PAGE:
“At any given time, tens of thousands of immigrants, refugees, and other newcomers to Canada live without provincial health coverage.”Sarah Wayland (2006)“Most employment training is administered by Service Canada, but eligibility hinges on having a Canadian employment history, thereby disqualifying newcomers.” The same barrier applies to thousands of people with disabilities across the countryImmigrant Serving agencies often are not allowed, under government contracts to provide actual work experience programsEmployment options for disabled extremely limited and frequently in segregated settings
Making connections
Community organizationsEthno-racial, newcomer/settlement, and disability services and rightsSocial theoriesCultural perspectivesMaterialism (historical, feminist)Social constructionSocietal divisionsIntersecting barriers, identities, and experiencesSimultaneous discrimination and multiple oppressionsNew social movementsObjectives of redistribution, recognition, and representationCoalitions of interests
Exercising democratic practices
Inserting settlement and disablement issues into current political and policy debatesQuestioning dominant social images and public understandings of these groupsEmphasizing the significance of disability and immigration in theCanadian social orderFostering shared understandings between communitiesWidening the definitional scope of “disability issues” and “settlement issues”Building structural links with other equality-seeking groups and social movements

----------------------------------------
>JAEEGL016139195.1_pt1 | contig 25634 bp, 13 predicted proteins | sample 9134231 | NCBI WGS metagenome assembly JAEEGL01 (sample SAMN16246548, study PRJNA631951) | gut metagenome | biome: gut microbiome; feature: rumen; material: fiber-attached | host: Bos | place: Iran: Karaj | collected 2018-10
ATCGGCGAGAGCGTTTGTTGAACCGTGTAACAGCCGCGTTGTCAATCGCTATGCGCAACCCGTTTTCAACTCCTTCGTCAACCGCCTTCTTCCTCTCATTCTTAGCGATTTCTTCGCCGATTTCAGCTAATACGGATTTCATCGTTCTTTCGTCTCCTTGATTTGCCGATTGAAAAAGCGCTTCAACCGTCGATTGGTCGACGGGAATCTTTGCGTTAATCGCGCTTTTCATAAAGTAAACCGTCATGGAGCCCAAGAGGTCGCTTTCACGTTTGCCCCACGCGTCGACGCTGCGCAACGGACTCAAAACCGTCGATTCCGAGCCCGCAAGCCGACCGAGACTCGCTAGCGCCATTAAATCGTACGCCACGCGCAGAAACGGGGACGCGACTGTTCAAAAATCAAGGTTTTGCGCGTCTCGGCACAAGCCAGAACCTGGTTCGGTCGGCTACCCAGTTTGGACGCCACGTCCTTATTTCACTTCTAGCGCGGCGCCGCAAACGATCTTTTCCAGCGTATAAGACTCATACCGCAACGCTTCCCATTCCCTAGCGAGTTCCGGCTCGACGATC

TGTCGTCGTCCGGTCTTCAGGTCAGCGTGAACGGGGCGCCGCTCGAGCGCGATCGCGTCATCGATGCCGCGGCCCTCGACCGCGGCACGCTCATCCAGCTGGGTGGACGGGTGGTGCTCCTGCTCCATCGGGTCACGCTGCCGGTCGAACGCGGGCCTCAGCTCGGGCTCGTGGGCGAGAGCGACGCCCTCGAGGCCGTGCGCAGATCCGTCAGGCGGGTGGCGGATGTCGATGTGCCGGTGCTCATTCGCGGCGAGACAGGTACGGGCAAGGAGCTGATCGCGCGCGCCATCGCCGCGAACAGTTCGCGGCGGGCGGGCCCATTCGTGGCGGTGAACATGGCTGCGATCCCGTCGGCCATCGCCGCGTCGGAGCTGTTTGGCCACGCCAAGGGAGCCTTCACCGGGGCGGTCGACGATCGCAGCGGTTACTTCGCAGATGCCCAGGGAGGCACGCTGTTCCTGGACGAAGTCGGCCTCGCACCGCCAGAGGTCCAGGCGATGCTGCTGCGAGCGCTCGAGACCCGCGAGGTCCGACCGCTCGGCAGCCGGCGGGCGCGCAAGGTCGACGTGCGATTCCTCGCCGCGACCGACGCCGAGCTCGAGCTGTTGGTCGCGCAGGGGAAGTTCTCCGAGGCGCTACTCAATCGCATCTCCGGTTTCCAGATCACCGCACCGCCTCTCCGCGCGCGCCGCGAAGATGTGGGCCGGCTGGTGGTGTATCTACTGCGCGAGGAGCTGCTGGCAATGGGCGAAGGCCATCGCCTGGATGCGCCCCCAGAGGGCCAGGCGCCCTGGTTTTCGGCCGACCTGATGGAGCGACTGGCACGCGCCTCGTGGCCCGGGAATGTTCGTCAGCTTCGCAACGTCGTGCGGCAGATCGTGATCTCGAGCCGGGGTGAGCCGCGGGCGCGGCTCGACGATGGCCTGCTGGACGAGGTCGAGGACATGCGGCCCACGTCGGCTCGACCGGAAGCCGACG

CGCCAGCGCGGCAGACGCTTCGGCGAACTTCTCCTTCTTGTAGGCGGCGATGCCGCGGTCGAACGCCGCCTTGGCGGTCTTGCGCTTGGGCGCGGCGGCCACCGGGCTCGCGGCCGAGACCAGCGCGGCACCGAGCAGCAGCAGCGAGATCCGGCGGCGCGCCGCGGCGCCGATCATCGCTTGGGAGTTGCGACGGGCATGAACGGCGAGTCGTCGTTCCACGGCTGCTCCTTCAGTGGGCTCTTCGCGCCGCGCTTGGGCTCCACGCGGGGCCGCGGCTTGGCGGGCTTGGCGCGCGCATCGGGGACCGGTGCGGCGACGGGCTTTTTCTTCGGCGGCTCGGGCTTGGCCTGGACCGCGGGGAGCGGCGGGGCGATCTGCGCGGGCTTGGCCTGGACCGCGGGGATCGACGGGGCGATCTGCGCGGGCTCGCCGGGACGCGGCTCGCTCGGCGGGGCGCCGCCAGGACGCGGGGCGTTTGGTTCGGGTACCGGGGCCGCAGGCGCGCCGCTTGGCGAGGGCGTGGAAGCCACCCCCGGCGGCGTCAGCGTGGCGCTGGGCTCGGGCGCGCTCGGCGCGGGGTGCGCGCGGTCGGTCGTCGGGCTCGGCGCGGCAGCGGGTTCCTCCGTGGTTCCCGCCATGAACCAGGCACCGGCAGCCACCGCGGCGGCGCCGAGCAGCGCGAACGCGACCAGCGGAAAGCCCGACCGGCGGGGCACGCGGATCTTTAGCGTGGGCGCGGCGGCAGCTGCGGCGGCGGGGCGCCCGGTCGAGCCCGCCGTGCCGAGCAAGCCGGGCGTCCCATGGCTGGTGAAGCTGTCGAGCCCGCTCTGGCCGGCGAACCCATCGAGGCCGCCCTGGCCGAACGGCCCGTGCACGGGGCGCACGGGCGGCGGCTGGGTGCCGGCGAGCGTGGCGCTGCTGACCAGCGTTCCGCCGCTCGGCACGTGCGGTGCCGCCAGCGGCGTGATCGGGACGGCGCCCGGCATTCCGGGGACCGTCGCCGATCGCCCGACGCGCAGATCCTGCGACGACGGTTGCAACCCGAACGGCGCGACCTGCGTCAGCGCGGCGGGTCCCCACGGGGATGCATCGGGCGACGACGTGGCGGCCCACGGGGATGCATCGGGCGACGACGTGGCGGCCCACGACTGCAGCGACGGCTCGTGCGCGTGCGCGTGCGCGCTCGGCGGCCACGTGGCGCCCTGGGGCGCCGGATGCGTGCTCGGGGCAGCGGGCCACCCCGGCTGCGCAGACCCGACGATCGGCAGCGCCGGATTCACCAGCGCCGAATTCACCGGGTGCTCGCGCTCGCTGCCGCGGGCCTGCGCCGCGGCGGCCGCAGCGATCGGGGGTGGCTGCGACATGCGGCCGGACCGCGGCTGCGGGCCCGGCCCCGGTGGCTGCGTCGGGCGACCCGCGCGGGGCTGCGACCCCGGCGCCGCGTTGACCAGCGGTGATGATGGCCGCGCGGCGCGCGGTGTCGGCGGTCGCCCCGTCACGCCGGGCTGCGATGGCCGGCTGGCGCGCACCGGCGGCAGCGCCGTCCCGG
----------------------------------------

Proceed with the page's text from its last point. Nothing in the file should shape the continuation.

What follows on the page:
Recapping observations
Newcomers to Canada and people with disabilities represent embodied diversities of the population as well as entrenched inequalitiesBoth communities confront a varied and contradictory matrix of images and stereotypesBoth groups are somewhat changeable in compositionBoth are subject to assorted forms of assessment, surveillance, diagnostics, and categorizationBoth sectors are mixed and complex organizational spaces that are under tremendous pressureMaking connections in theoretical, research, and political ways opens up many possibilities for change
Noting some references
Haynes, Roy (2011)None is Still Too Many: An Historical Exploration ofCanadian Immigration Legislation as it Pertains to People with Disabilities.Winnipeg: Council of Canadians with Disabilities., Michael J. (2009)Absent Citizens: Disability Politics and Policy in Canada,Toronto: University of Toronto Press.Rice, James J., and Michael J. Prince (2012)Changing Politics of Canadian Social Policy, Second Edition,Toronto: University of Toronto Press.Richmond, Ted, and John Shields (2005) “NGO-Government Relations and Immigrant Services: Contradictions and Challenges,”Journal of International Migration and Integration,6 (3/4): 513-526.Vernon, Ayesha (1999) “The Dialectics of Multiple Identities and the Disabled People’s Movement,”Disability & Society,14 (3): 385-398.Wayland, Sarah V. (2006)Unsettled: Legal and Policy Barriers for Newcomers to Canada,Law Commission of Canada.
Thank you
Michael J. PrinceLansdowne Professor of Social PolicyFaculty of Human and Social DevelopmentUniversity of [email protected] Poverty and Enabling CitizenshipCommunity-University Research Alliance (CURA)





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Missing Connections - University of Victoria